It’s official, folks. The Minnesota Vikings have activated superstar running back Adrian Peterson, effectively making the running back eligible to play against the Indianapolis Colts during Week 15.He has missed the past 11 games due to a torn meniscus in his knee, which required was damaged to the point of
He has missed the past 11 games due to a torn meniscus in his knee, which was damaged to the point of requiring surgery on a second-half carry against the Green Bay during the team’s 17-14 victory over the Packers at U.S. Bank Stadium back in Week 2.
Peterson, who ranks 16th on the NFL’s all-time rushing yards list, announced over the radio on Friday afternoon that he was planning to return to the field this Sunday. While the news foreshadowed the team’s announcement today, the manner in which it was briefed by DJ Skee and the fact he had not yet been officially activated left room for the possibility of the Hall of Fame-caliber running back not making his return to the field this weekend.
Peterson’s decision to disclose the news himself prior to the Vikings reportedly aggravated the team as well.
Team's pissed too https://t.co/aN4wfJmMla
— Brian Murphy (@murphPPress) December 16, 2016
Nonetheless, Peterson has been activated officially activated, and there is a universal expectation the superstar running back will both start and play. His number of snaps and touches remain to be seen, however.
Official Press Release
It was announced earlier this week that Peterson had resumed practicing, immediately grabbing headlines around the league. The running back is not listed on the team’s official injury report, however, limiting what is known regarding his practice participation throughout the week.
Adrian Peterson has resumed running. Was working out on the side at the start of #Vikings practice. Still not practicing.
— VikingUpdate.com (@VikingUpdate) November 29, 2016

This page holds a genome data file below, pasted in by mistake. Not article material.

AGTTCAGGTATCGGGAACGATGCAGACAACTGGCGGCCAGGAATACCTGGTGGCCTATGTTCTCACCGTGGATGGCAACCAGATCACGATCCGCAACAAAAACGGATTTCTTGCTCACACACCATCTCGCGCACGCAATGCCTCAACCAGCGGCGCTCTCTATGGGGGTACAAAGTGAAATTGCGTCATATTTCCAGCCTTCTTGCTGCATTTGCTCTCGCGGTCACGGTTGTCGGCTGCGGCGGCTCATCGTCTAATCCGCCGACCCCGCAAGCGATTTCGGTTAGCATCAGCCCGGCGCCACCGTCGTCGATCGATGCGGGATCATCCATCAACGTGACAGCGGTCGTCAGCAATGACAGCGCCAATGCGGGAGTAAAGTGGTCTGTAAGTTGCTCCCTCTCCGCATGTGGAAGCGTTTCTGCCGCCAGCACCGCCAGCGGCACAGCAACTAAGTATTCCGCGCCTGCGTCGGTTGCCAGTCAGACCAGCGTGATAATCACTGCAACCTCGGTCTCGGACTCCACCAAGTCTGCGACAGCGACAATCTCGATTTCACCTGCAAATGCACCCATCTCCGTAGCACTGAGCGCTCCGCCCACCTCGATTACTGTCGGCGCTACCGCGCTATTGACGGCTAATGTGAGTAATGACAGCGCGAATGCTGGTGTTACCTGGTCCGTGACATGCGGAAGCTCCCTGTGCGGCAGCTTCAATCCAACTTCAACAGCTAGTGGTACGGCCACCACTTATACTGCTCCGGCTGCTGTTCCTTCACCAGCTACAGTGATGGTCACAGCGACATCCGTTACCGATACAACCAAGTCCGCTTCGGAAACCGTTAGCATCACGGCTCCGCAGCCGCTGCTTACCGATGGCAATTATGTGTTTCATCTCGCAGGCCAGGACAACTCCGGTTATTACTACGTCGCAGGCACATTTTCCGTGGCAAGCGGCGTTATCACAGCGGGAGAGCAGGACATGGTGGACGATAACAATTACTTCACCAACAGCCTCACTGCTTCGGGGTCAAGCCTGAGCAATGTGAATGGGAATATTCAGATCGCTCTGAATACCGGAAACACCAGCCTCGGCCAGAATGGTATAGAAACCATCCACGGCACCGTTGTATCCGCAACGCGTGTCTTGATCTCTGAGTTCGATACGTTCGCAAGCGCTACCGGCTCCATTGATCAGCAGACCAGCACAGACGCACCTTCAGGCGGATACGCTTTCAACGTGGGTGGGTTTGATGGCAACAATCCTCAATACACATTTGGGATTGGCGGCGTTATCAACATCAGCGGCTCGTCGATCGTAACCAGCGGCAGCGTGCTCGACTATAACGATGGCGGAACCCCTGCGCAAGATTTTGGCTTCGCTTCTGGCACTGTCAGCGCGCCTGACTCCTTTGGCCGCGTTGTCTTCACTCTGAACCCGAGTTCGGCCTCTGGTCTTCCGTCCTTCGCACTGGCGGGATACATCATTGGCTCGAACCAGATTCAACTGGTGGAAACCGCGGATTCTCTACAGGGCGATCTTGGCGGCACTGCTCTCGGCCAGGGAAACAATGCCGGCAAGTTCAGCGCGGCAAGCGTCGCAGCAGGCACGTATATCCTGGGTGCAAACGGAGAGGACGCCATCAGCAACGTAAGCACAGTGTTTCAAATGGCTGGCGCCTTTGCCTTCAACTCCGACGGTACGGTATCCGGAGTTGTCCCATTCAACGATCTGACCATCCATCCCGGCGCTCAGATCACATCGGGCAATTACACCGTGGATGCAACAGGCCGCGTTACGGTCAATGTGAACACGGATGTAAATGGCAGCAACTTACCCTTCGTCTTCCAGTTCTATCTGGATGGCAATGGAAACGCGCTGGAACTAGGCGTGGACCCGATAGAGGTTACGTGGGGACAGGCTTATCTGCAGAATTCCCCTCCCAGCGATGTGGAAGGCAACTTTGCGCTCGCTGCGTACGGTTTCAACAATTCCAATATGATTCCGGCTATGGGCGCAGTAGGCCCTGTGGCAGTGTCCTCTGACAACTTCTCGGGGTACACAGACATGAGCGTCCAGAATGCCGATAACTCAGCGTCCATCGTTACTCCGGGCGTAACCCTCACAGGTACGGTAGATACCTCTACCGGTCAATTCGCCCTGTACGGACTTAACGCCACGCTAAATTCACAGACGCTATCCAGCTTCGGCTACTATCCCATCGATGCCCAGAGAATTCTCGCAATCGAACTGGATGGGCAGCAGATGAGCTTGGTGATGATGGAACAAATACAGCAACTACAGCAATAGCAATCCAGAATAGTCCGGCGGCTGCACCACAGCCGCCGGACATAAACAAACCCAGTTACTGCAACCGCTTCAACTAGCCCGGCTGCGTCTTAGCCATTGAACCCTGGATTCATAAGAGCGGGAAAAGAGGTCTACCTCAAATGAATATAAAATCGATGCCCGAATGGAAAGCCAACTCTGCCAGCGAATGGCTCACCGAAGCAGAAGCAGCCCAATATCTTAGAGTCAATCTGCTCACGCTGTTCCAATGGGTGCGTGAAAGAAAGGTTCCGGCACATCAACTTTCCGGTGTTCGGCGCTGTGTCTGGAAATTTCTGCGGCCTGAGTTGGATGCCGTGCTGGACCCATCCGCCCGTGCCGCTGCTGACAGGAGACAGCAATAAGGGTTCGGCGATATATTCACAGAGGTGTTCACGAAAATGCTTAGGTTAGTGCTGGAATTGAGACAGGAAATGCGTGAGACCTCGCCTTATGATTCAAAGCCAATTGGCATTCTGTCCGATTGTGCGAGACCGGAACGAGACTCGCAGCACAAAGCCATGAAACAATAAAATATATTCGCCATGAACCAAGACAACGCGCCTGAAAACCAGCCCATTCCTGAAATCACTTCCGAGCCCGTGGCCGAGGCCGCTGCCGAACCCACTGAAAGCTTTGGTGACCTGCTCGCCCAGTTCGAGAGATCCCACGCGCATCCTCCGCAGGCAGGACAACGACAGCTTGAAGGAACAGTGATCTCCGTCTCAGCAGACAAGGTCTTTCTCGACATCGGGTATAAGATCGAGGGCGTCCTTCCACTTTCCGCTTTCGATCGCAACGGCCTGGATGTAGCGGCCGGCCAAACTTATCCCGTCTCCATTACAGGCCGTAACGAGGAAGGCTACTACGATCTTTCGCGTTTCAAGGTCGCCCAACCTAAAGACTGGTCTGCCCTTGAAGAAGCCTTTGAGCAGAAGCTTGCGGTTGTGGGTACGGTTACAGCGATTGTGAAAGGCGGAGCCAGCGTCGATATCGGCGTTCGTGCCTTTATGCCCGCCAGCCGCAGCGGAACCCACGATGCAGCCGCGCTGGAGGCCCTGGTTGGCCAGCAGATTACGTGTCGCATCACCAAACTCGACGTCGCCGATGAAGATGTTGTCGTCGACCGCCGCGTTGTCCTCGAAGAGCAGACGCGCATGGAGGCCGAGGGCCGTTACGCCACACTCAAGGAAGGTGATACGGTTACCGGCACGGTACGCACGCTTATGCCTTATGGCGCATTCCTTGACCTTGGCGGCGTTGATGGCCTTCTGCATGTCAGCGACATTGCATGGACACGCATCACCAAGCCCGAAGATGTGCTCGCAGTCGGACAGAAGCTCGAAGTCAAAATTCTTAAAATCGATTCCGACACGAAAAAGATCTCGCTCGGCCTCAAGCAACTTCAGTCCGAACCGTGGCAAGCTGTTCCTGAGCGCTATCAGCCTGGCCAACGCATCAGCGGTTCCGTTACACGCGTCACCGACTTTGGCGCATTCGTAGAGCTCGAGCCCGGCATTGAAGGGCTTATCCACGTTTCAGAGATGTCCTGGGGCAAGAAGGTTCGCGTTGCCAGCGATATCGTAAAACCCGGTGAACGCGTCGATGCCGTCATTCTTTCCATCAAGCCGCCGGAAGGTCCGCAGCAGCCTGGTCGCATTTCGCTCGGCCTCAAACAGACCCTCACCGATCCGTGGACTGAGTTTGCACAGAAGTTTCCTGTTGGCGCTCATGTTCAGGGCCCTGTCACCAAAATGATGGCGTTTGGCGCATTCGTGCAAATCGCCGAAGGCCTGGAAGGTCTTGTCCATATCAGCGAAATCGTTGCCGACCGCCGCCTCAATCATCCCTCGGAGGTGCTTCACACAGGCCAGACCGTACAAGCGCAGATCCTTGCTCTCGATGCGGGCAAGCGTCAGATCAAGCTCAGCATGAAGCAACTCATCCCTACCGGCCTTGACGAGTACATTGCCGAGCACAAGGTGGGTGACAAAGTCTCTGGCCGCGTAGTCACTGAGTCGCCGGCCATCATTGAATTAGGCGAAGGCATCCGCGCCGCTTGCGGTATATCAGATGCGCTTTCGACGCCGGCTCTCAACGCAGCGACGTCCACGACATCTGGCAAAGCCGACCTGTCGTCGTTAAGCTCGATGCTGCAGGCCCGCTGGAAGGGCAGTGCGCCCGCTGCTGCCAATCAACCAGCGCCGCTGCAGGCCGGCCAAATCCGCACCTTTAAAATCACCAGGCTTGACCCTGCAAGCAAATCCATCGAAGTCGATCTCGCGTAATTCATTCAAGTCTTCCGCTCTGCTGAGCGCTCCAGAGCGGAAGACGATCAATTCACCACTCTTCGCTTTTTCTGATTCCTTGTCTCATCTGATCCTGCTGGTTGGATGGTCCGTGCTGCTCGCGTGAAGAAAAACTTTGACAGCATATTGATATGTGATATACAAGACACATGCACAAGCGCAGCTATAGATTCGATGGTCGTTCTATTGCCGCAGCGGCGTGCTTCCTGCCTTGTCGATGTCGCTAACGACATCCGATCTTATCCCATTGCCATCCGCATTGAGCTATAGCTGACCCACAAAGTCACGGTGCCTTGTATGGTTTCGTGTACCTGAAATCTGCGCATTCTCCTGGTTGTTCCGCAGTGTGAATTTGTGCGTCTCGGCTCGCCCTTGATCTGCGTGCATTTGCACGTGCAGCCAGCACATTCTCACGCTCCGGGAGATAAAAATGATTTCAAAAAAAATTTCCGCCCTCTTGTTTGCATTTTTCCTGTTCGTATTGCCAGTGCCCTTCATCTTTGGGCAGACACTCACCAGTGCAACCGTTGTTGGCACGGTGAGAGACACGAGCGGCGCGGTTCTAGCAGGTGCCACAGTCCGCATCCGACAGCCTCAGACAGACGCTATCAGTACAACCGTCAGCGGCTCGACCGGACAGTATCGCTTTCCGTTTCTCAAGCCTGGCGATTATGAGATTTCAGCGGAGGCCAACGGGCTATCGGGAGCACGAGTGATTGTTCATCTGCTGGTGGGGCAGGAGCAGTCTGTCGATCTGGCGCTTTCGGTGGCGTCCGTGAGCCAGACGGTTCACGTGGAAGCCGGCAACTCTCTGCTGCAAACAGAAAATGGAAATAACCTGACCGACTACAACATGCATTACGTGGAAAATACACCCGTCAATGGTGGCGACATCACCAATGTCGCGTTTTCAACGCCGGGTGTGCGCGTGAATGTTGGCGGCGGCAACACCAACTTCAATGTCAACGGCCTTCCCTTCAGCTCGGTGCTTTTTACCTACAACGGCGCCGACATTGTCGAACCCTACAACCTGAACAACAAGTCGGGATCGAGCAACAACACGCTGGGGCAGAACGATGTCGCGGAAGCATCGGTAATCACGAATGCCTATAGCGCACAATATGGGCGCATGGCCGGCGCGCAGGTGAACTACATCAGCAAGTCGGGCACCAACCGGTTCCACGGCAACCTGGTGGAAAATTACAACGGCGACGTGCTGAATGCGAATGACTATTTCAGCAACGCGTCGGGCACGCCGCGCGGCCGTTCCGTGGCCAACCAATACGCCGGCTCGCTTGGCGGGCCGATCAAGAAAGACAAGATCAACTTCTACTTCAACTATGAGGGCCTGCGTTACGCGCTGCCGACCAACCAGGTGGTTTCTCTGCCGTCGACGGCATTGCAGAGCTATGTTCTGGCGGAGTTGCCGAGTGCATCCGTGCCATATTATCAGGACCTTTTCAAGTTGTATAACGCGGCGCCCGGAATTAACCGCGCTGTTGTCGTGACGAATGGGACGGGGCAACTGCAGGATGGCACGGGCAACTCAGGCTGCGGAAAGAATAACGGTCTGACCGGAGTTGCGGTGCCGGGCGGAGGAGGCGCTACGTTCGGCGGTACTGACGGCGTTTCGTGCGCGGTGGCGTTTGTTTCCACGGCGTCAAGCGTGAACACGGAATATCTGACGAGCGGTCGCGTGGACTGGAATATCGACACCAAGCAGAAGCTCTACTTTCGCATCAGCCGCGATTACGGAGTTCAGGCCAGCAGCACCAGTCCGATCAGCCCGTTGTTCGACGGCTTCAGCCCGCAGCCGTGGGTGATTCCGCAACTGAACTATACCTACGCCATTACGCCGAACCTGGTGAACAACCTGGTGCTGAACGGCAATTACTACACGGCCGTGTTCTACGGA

The Vikings, who have struggled to establish a consistent ground game in the wake of Peterson’s injury, currently rank dead last in the NFL in rushing yards (954), per-carry average (3.0) and per-game average (73.4). Minnesota also comes in at tied for 23rd in rushing touchdowns (8) and 29th in longest carry (29 yards) over the course of 323 attempts (tied 20th) spread between Sam Bradford, Matt Asiata, Jerick McKinnon, Ronnie Hillman, Zach Line, Cordarrelle Patterson, Stefon Diggs, Adam Thielen, Charles Johnson, Jarius Wright, Laquon Treadwell, Kyle Rudolph, Rhett Ellison and MyCole Pruitt.
Additionally, Football Outsiders‘ efficiency-measuring statistic DVOA ranks Minnesota’s rushing offense 29th in the league. Only Los Angeles, Tampa Bay and Jacksonville rank below the Vikings’ abysmal rushing attack.
Minnesota currently ranks 31st in the NFL in total yards (3,939) — which, if the season ended today, would be the lowest ranking since the team was established as an expansion team in 1961 — primarily due to the worst rushing attack in franchise history. Peterson’s return, while filled with drama, is expected to provide some level of an improvement to a rushing attack that has been both situationally and universally dreadful from start-to-finish this season.
Peterson returns to the 53-man roster having recorded 31 attempts for 50 rushing yards (1.6 average) and zero touchdowns in two appearances this season.